The ding-dong battle over La Hague nuclear reprocessing plant in northern France took another turn on Tuesday, as a scientist cleared the controversial facility of causing extra cancers in the region. Alfred Spira, an epidemiologist, was asked to advise on the issue by the environment and health ministers Dominique Voynet and Bernard Kouchner. Earlier work by a scientific commission was disrupted in August when its chairman resigned over what he described as "totalitarian" tendencies of environmental groups. The commission, in turn, was set up to investigate the results of a study published in January which found four cases of childhood leukaemia within 35km of the nuclear plant when only 1.4 should have been expected. Professor Spira's new report has not been released, but he outlined the main results yesterday in an interview in the French newspaper Libération. The first study found four cases of leukaemia between 1978 and 1992, he said, which was "on the edge of statistical significance". But having now included the period 1993-1996 and found no extra cases, the excess was no longer statistically significant. Further investigations were planned, Professor Spira said.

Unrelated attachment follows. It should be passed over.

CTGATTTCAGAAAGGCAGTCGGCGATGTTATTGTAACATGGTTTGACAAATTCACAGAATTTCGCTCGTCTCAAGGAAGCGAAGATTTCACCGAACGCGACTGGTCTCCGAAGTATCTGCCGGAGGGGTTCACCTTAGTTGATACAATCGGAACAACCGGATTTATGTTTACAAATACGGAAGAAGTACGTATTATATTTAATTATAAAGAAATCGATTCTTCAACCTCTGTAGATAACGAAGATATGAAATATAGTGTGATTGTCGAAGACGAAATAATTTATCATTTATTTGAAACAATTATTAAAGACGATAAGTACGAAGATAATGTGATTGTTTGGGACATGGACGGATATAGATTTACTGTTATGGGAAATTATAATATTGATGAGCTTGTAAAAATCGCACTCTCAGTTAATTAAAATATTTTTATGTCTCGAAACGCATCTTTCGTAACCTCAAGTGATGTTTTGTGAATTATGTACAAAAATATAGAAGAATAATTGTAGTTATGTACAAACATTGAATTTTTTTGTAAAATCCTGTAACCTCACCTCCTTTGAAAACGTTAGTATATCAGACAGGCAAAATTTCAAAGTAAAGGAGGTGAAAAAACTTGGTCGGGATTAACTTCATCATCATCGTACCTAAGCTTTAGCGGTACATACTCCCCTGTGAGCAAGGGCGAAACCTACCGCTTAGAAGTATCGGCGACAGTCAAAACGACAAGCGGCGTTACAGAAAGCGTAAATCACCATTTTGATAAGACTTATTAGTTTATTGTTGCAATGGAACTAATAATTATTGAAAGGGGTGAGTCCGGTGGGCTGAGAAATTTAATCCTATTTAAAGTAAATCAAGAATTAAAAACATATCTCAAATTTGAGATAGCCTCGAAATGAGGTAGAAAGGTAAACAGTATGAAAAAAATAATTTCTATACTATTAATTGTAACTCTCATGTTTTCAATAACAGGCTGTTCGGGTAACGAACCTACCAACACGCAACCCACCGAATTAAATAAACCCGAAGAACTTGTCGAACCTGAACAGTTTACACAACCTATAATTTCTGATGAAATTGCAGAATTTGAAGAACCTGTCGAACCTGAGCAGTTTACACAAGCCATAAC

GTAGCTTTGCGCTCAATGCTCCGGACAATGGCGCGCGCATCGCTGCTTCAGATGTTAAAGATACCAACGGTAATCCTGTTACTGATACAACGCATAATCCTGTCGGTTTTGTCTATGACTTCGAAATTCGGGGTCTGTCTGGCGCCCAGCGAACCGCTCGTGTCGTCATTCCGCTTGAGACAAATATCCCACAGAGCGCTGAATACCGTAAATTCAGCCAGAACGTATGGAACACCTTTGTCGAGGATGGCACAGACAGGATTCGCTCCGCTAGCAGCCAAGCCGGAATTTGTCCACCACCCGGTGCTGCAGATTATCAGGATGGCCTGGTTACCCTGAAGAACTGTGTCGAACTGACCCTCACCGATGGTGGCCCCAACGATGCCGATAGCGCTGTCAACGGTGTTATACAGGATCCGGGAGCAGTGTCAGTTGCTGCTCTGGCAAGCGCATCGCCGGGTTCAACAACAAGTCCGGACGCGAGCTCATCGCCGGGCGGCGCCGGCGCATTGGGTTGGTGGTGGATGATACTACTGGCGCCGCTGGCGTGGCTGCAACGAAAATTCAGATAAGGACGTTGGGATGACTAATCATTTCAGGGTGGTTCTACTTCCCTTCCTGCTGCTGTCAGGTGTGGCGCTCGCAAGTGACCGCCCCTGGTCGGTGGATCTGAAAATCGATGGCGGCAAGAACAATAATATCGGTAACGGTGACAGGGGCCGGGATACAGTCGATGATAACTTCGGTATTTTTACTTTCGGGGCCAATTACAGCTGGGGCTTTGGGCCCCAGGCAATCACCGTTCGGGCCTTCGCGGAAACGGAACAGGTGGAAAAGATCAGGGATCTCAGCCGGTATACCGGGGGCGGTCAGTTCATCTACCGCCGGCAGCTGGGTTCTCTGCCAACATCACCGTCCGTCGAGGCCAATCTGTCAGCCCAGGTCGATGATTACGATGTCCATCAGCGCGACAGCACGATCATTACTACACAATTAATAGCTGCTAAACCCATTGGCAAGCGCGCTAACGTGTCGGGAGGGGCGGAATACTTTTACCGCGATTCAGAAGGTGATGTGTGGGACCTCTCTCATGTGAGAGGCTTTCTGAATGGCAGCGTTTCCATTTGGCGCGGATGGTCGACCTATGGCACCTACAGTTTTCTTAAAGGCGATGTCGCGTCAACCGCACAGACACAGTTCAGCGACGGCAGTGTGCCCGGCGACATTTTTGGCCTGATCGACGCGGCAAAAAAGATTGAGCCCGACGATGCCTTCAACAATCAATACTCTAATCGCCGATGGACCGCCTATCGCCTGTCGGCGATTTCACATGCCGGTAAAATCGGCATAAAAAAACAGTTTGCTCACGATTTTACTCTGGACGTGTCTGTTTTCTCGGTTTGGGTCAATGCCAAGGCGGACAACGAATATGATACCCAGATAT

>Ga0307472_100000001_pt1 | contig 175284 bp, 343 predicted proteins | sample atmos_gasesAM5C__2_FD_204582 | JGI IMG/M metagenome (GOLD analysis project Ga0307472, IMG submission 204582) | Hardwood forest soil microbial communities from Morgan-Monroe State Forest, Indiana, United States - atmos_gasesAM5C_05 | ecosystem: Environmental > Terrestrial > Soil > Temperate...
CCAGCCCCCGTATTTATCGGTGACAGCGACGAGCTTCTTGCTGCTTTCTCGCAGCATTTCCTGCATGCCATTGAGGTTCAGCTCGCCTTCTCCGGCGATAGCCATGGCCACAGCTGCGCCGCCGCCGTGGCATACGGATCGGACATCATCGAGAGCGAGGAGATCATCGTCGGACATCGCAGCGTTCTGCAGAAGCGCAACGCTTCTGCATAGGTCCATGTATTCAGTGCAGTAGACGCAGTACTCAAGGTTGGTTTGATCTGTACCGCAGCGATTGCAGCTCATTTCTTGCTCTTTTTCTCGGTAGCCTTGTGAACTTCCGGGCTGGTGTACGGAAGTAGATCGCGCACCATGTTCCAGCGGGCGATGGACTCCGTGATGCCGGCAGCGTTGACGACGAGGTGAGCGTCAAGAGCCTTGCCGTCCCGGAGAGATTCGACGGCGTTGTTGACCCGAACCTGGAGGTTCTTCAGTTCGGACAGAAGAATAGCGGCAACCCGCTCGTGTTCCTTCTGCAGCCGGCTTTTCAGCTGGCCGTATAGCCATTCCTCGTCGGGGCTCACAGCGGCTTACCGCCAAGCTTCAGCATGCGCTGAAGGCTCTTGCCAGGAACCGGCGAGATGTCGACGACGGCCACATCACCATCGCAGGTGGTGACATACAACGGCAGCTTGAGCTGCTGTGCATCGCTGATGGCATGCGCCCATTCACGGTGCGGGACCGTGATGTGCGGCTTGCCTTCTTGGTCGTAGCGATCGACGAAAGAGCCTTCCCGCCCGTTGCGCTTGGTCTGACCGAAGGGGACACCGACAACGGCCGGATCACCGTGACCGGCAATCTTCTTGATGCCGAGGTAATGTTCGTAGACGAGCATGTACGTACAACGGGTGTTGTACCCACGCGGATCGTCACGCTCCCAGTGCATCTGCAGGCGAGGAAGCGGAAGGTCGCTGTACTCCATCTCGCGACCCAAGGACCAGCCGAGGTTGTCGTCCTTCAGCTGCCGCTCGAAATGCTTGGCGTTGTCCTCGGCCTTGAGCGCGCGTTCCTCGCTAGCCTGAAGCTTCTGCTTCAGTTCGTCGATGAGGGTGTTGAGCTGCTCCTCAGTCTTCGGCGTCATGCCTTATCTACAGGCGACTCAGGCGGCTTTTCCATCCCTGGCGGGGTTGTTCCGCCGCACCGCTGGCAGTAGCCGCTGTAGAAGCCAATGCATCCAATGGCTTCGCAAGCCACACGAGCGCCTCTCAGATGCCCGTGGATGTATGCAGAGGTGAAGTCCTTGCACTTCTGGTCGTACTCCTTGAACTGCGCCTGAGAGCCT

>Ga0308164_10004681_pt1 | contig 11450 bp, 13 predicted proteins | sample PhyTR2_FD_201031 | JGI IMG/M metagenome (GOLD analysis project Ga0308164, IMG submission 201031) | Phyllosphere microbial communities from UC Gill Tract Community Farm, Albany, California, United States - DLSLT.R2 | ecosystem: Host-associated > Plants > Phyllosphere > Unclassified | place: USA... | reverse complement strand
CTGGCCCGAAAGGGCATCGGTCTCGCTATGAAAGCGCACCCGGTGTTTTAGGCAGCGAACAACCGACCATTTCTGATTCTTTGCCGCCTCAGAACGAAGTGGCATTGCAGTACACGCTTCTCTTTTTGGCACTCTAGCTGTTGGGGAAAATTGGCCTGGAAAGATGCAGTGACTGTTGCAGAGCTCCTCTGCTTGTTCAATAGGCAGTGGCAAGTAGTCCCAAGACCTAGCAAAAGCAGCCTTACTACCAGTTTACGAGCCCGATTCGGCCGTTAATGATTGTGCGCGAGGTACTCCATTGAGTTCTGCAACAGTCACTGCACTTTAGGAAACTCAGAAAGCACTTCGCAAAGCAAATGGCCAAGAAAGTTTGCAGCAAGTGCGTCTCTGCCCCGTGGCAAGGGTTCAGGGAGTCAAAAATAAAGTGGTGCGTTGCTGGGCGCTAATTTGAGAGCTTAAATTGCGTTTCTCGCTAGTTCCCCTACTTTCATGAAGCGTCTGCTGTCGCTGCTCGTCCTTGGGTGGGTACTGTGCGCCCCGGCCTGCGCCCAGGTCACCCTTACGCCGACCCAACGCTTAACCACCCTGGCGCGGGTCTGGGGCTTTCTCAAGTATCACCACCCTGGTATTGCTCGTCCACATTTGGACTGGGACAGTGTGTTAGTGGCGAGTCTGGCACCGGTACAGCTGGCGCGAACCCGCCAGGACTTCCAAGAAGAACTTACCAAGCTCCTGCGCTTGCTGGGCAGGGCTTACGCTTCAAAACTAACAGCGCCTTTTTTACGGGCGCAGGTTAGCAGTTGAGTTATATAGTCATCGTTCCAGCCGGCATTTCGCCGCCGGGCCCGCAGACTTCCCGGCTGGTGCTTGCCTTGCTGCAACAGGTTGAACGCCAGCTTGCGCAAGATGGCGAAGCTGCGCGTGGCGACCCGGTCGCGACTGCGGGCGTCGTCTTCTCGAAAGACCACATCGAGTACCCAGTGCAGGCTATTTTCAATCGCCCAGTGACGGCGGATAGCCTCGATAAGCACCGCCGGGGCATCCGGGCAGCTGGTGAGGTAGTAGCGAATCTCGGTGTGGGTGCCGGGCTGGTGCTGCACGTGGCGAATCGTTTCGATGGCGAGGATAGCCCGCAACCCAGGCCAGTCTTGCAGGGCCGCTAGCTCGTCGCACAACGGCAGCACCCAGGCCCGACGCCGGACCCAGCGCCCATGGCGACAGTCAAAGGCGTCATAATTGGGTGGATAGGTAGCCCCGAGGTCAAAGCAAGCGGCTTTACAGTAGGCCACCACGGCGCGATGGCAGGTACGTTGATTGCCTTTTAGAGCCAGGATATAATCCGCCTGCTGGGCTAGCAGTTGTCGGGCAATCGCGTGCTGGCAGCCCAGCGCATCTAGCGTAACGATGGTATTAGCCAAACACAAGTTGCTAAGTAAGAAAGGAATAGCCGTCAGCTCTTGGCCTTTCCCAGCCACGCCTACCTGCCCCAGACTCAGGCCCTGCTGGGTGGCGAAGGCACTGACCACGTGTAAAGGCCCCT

* Meanwhile, Greenpeace renewed its attack on La Hague's wastewater discharge yesterday, complaining to an investigating magistrate that the plant's operator was releasing "large radioactive particles" into the sea. The group's allegations have been contested by the French government (ENDS Daily 6 October), but Greenpeace said yesterday that its claim had been confirmed by new analysis carried out by a Dutch university. "This...confirms that we're really talking about highly radioactive particles which pose a threat to nearby populations," said Ben Pearson of Greenpeace.
Libération, tel: +33 1 42 76 17 12. Greenpeace International, tel: +31 20 523 6222.
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